I am a natural-born citizen of the United Kingdom, I have paid every penny of tax that I , I have never broken a law, and I have done my utmost to uphold my nation’s reputation of a country which values dissenting opinions, beliefs and believes in the freedoms and rights of every one of its citizens. However, I no longer live in a free country which fights to uphold my rights and freedoms. Nor do I no longer live in a country which believes I have not broken a law or that I have nothing to hide. Neither do I any longer wish to be a citizen of this country which does not value dissenting opinions or beliefs?
No, I have not changed the country I live in. I still live in the same country I have lived in for nearly 22 years. Instead, it is my country that has changed. It has not changed with a bang, but instead with a whimper! There was no great act of terror, no act of war, and no great debate. Instead, it was the act of an unelected government.
On Thursday, the Investigatory Powers Act was passed, and it now awaiting Royal Assent. The Act gives the UK intelligence services and police the most aggressive surveillance powers in the Western World, and for that matter in the majority of the Eastern World, basically in the whole World. The Investigatory Powers Act is the sort of law that senior NSA officials, who came under huge levels of attack after the Snowden revelations in 2013, could only dream of.
In fact, Mr Edward Snowden himself tweeted …
The UK has just legalized the most extreme surveillance in the history of western democracy. It goes farther than many autocracies. https://t.co/yvmv8CoHrj
— Edward Snowden (@Snowden) November 17, 2016
The Investigatory Powers Act, or more commonly known as the ‘Snoopers Charter’, has been called “terrifying“, “dangerous“, and the”most extreme survailance law ever passed in a democracy“. The executive director of the Open Rights Group, Jim Killock, has said that “the UK now has a surveillance law that is more suited to a dictatorship than a democracy.” He went on to say that “The state has unprecedented powers to monitor and analyse UK citizens’ communications regardless of whether we are suspected of any criminal activity.”
But why all the uproar about this law? Well, civil liberties groups have argued that the ‘Snoopers Charter’ will let the government “document everything we do online“. This is no exaggeration!
Under the new law internet providers will be forced to record, for a year in real-time, every internet customer’s top-level web history. Access to this information must then provided to numerous governmental departments. Companies are also forced to decrypt all data on demand. However, not written into the Act is how the government will force foreign firms into decrypting data. All companies must disclose all and any new security features their products have before they can launch said product. Incredibly alarmingly, the new law gives British intelligence agencies the power, and right, to hack into the personal and business computers and devices of any citizen. This law does not limit such hacking to people’s under suspicion of breaking any law. When I say any citizen, I mean any citizen. Although journalists and medical staff are supposedly marginally better protected from the new laws. However, given that in October the only court that hears complaints against MI6, MI5 and GCHQ, ruled that these agencies had unlawfully been collecting massive amounts of confidential personal data for 17 years through the powers the ‘Snoopers Charter’ now lays out and gives them, whether the laws protecting certain professions will be respected is highly unlikely.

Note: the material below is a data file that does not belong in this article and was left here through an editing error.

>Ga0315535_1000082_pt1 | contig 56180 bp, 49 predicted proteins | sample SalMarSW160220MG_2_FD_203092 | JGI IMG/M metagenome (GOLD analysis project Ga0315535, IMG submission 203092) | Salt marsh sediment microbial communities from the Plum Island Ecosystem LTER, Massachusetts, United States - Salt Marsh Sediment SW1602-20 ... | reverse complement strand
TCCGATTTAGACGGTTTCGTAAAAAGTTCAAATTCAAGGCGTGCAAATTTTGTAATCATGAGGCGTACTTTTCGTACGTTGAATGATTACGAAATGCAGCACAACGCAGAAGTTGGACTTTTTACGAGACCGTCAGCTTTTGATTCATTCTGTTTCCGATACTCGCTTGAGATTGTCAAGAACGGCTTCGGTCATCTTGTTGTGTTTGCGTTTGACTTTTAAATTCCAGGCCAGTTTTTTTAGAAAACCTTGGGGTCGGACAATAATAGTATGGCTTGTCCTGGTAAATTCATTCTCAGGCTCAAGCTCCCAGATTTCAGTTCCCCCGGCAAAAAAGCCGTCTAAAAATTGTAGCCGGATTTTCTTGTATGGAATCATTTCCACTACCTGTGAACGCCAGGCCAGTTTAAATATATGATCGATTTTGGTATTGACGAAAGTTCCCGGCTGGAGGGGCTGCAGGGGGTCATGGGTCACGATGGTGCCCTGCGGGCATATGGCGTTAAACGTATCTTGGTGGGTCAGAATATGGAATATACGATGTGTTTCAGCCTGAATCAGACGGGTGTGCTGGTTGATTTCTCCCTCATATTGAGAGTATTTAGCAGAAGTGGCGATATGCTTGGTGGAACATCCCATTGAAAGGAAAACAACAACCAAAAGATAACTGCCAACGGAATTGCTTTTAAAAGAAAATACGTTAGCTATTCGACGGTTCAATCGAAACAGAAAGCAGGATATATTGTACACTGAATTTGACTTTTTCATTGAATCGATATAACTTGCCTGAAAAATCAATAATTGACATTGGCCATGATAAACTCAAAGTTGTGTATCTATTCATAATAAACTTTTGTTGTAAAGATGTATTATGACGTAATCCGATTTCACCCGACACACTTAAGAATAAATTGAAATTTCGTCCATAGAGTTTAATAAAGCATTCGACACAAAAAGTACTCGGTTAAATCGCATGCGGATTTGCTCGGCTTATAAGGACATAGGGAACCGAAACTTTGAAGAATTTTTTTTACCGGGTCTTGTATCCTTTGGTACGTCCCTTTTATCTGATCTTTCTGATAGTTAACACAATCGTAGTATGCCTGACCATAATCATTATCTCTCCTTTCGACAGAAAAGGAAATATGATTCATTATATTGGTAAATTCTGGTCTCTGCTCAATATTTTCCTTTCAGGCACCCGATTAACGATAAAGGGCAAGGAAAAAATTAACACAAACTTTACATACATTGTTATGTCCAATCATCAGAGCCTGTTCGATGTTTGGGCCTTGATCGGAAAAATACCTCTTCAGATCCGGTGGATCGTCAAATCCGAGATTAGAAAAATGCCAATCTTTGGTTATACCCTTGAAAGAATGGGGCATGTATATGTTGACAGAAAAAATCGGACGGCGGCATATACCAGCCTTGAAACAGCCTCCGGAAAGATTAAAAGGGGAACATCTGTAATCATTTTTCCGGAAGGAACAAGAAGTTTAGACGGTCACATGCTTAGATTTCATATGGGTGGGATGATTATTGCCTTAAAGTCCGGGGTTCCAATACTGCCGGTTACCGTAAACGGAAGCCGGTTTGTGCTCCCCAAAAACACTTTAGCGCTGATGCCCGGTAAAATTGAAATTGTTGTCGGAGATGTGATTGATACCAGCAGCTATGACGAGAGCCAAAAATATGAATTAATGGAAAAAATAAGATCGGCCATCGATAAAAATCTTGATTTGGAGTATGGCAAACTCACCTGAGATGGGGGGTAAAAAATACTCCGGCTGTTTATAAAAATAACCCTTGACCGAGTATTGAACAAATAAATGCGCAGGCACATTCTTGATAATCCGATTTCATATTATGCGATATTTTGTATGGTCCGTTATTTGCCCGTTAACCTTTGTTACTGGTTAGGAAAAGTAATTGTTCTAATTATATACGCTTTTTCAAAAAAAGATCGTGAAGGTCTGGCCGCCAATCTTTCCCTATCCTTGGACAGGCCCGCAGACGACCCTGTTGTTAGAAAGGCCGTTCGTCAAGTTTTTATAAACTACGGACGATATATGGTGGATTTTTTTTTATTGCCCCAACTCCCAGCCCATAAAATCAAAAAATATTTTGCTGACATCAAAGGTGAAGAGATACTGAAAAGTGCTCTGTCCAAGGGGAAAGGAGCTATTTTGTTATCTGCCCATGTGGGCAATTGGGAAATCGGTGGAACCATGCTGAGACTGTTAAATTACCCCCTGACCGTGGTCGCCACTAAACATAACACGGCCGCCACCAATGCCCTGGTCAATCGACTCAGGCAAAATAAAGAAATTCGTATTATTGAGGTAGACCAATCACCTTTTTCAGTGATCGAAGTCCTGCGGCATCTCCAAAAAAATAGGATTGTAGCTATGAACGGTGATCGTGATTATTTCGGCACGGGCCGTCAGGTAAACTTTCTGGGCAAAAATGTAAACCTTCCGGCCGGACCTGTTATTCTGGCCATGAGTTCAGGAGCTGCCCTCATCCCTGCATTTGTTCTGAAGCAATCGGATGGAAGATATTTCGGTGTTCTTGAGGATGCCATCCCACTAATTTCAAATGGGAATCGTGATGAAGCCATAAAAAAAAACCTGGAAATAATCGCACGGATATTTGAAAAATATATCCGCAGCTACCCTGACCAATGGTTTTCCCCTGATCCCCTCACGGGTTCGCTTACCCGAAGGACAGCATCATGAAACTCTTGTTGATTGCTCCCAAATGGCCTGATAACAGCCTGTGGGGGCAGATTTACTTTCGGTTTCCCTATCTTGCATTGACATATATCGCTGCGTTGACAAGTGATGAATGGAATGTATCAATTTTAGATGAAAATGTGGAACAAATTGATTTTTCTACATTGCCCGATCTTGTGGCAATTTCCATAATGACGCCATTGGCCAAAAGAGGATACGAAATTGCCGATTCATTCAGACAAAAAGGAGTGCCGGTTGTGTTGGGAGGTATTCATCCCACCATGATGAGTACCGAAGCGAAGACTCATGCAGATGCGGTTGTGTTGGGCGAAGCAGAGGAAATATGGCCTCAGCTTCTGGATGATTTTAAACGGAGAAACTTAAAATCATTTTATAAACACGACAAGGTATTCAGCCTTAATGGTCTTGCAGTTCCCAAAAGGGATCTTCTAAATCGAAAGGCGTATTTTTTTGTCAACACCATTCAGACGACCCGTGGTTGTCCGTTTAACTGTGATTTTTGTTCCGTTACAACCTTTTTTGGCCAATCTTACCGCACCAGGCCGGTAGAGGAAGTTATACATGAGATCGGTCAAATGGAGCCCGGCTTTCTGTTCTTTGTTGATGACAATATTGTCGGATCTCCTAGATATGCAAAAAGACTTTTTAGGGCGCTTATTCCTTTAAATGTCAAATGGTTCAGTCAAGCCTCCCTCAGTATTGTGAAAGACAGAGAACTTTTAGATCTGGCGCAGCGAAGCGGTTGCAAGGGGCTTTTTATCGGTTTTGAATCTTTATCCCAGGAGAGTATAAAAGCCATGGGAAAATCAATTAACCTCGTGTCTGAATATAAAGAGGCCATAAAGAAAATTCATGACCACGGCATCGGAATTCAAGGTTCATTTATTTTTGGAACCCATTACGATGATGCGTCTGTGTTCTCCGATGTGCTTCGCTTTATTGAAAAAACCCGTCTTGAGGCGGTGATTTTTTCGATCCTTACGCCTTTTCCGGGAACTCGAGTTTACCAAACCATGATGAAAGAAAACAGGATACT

For a piece of legislation which has drawn so much intense criticism and caused such an uproar, you would have hoped that there was a large debate with a responsible opposition, holding the government to account, who held their responsibility to hold the government to account with the utmost importance. However, even the most disengaged members of the electorate will have noticed, or rather not noticed, anything of the sort. Instead, every opposition party is shamefully guilty of betraying the British public, and abandoning their democratic and constitutional duty. Killock said that the Labour party spent its time, as the opposition party, “simply failing to hold the government to account“.
In fact, the ‘man of the people’ and the ‘soldier on the front line of social justice’ Jeremy Corbyn abstained from the vote. However, Corbyn was not alone in his silence, not a single party leader in the UK used their power or voice to fight, oppose, or even attempt to inform the public about the bill. There was nothing from Tim Farron, Leader of the Lib Dems, nothing from Farage and UKIP, nor Nicola Sturgeon of the SNP, and nothing from the Green Party.
The only voices of opposition came from the United Nations, all major UK and global privacy and rights groups, and the tech companies of Silicon Valley. However, not enough people used their voices to tell the British government and Theresa May, that herself and her government were abusing their own human rights. Nobody used their voice to tell Mrs May that article 12 of the universal declaration of human rights says …
No one shall be subjected to arbitrary interference with his privacy, family, home or correspondence, nor to attacks upon his honour and reputation. Everyone has the right to the protection of the law against such interference or attacks.
In summary, the best way to describe these new surveillance laws is that Theresa May and her Conservative government have made the NSA look like a snivelling year 3 child telling the teachers rumours that other kids were passing notes in class. Meanwhile, the representatives for over 50% of the country said nothing and did nothing, as they watched another human right, guaranteed to every human being by the United Nations, be wiped off the map by the unelected government of Theresa May.